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Vinyl Manufacturers Offer Usage Tips

(February 2012) posted on Tue Jan 31, 2012

Five media purveyors provide insights

By Steve Aust

click an image below to view slideshow

For this column, ST contacted various vinyl manufact-urers for input on the best tools and methods for vinyl use. In the March issue, we’ll feature users’ tips for effective installation.

Marcio Oliveira, commercial-graphics tech-service engineer

What should you look for when buying a quality application tape?
This first thing to consider is what’s going on top of the graphic – film, ink, a clearcoat or an overlaminate? If the premask’s only function is to add stiffness to the film to make handling easier, a premasking tape is used. If the need is to hold cut graphics to register them for placement and weed excess film, then a prespacing media is needed. Application tape must have less hold to the film than the film to the substrate. If the tape’s adhesive is more powerful, you risk lifting the graphics as you remove the tape.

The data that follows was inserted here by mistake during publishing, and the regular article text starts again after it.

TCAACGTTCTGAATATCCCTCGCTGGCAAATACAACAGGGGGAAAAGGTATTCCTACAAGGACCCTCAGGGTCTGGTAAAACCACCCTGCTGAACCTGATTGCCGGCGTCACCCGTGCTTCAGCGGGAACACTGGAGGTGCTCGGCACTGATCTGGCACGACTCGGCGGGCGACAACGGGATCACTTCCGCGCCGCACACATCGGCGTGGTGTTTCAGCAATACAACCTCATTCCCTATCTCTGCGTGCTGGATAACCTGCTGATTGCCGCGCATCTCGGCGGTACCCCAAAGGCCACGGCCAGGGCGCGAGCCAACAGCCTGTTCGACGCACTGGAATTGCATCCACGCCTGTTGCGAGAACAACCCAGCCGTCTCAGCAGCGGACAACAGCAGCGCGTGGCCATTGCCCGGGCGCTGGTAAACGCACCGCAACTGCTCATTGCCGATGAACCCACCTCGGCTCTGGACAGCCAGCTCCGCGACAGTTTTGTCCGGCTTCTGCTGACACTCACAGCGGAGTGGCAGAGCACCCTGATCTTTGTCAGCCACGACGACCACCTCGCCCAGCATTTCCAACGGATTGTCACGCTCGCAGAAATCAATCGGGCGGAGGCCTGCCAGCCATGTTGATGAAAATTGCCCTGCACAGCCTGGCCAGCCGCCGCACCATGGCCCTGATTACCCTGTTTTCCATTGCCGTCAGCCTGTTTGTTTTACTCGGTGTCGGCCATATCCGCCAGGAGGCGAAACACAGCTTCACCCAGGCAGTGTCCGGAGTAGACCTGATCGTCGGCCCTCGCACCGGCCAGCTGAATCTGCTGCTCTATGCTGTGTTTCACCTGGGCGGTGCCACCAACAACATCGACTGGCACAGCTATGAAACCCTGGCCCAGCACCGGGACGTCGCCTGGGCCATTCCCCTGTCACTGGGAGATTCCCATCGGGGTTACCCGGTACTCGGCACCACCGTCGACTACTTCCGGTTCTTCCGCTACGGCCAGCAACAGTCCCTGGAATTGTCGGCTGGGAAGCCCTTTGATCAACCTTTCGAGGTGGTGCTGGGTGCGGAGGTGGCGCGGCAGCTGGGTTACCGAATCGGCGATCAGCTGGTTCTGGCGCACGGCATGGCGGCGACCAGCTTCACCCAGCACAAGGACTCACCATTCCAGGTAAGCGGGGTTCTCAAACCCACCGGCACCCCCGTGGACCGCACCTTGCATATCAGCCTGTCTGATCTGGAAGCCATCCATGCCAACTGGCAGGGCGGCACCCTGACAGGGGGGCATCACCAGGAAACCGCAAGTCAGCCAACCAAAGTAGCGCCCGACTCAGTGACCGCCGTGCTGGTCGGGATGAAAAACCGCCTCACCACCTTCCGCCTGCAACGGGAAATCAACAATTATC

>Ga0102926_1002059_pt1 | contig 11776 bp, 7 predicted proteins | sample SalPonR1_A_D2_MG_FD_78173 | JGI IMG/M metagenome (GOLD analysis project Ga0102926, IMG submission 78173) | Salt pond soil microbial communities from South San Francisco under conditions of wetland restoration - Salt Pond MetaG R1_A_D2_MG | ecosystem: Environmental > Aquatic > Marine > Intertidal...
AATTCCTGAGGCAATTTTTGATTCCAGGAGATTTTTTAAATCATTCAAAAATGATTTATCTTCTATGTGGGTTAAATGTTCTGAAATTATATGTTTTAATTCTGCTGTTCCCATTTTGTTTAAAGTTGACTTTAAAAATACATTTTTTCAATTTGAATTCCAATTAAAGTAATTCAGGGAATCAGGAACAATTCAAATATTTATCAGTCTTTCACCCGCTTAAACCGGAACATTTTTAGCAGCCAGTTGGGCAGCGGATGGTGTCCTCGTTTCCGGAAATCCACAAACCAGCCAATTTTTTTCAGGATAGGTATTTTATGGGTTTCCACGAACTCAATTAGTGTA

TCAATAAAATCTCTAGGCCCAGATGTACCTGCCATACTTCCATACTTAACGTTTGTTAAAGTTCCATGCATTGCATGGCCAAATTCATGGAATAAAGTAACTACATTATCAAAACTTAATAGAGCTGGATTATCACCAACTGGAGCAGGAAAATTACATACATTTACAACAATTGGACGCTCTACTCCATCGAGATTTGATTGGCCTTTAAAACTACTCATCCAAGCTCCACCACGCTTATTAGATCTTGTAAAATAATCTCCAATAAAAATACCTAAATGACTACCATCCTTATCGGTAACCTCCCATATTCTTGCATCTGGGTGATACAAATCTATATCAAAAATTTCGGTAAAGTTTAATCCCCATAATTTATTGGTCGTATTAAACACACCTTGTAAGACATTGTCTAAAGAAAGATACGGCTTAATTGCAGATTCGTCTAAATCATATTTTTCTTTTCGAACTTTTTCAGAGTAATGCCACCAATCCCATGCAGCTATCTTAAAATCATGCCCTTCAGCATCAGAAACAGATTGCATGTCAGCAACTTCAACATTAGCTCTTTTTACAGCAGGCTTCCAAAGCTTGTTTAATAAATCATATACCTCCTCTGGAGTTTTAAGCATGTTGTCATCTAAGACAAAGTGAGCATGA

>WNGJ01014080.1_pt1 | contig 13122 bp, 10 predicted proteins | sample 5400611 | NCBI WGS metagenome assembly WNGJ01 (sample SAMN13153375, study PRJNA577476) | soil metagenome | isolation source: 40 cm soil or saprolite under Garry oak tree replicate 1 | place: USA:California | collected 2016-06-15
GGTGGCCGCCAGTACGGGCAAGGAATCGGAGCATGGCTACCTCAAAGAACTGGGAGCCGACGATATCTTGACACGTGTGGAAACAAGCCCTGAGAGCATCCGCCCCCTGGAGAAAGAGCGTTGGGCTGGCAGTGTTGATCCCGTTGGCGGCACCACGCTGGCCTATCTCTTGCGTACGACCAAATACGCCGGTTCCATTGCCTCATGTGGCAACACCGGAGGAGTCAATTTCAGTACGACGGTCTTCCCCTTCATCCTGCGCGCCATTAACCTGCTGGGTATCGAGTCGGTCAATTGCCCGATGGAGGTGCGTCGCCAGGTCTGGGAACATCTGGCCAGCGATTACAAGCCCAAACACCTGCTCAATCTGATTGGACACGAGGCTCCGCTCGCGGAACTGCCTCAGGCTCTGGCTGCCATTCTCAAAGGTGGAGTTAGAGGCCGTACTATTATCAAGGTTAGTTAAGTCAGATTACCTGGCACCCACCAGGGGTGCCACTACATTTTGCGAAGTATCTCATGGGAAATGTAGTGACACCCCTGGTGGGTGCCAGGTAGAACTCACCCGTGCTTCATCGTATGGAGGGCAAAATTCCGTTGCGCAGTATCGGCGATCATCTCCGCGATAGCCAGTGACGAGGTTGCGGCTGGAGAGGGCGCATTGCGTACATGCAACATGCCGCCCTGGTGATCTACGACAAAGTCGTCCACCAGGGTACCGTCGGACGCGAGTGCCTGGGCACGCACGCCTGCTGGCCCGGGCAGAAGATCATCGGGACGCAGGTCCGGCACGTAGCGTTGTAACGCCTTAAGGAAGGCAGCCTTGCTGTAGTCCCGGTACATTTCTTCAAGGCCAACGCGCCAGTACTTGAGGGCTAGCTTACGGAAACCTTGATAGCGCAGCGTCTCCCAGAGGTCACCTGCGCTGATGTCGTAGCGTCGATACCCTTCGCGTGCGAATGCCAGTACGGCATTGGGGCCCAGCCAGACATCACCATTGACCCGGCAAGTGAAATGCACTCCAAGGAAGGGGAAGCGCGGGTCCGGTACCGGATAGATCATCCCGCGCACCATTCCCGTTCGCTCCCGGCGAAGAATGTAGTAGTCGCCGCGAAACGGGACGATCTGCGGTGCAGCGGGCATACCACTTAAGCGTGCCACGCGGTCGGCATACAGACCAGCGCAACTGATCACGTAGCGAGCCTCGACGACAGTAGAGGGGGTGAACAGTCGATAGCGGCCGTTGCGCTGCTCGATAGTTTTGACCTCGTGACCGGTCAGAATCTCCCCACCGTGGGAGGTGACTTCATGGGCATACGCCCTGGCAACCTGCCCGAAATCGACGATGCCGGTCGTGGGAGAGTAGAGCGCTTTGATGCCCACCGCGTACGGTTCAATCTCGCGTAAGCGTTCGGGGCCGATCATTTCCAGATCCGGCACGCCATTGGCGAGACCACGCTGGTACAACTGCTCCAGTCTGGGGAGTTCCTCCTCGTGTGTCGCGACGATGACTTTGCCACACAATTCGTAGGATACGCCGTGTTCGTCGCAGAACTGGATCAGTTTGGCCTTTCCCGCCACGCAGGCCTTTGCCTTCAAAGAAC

Do you prefer torches or heat guns when you have to warm the film?
It depends on the situation. If you’re installing film on a textured wall, you have to use a high-temperature heat gun; a torch doesn’t provide the temperature control needed for a porous surface. When installing a vehicle wrap, either is sufficient for film removal. However, we don’t recommend torches for textured-wrap films. Excessive heat may alter their appearance, and heat guns provide better heat control.


What have been some key tool improvements that have made the job easier?
Vinyl-roller products, such as 3M’s V-CAT vehicle-channel and TSA textured-wall applicators, have been well received in the market. Vehicle-channel applicators are designed to effectively work heated vinyl into deep channels, and textured-wall rollers that include heat-resistant rollers are designed especially for conforming films to textured surfaces with heat pressure.

Ritchie Daize, digital sales manager

What film improvements make a vinyl-graphic fabricator’s job easier?
There have been many improve-ments, but the greater impact for vinyl-film applications has been the development of air-egress technology. This advance has made bubble-free applications possible, even for novices. Most manufacturers have also engineered better adhesives that allow the film to be repositioned more easily.

What tool improvements have made installation easier?
One key addition to my toolbox has been a set of magnets. Few things are more frustrating than trying to tape a single-panel wrap over protruding door handles. Magnets solve this problem by holding the media.


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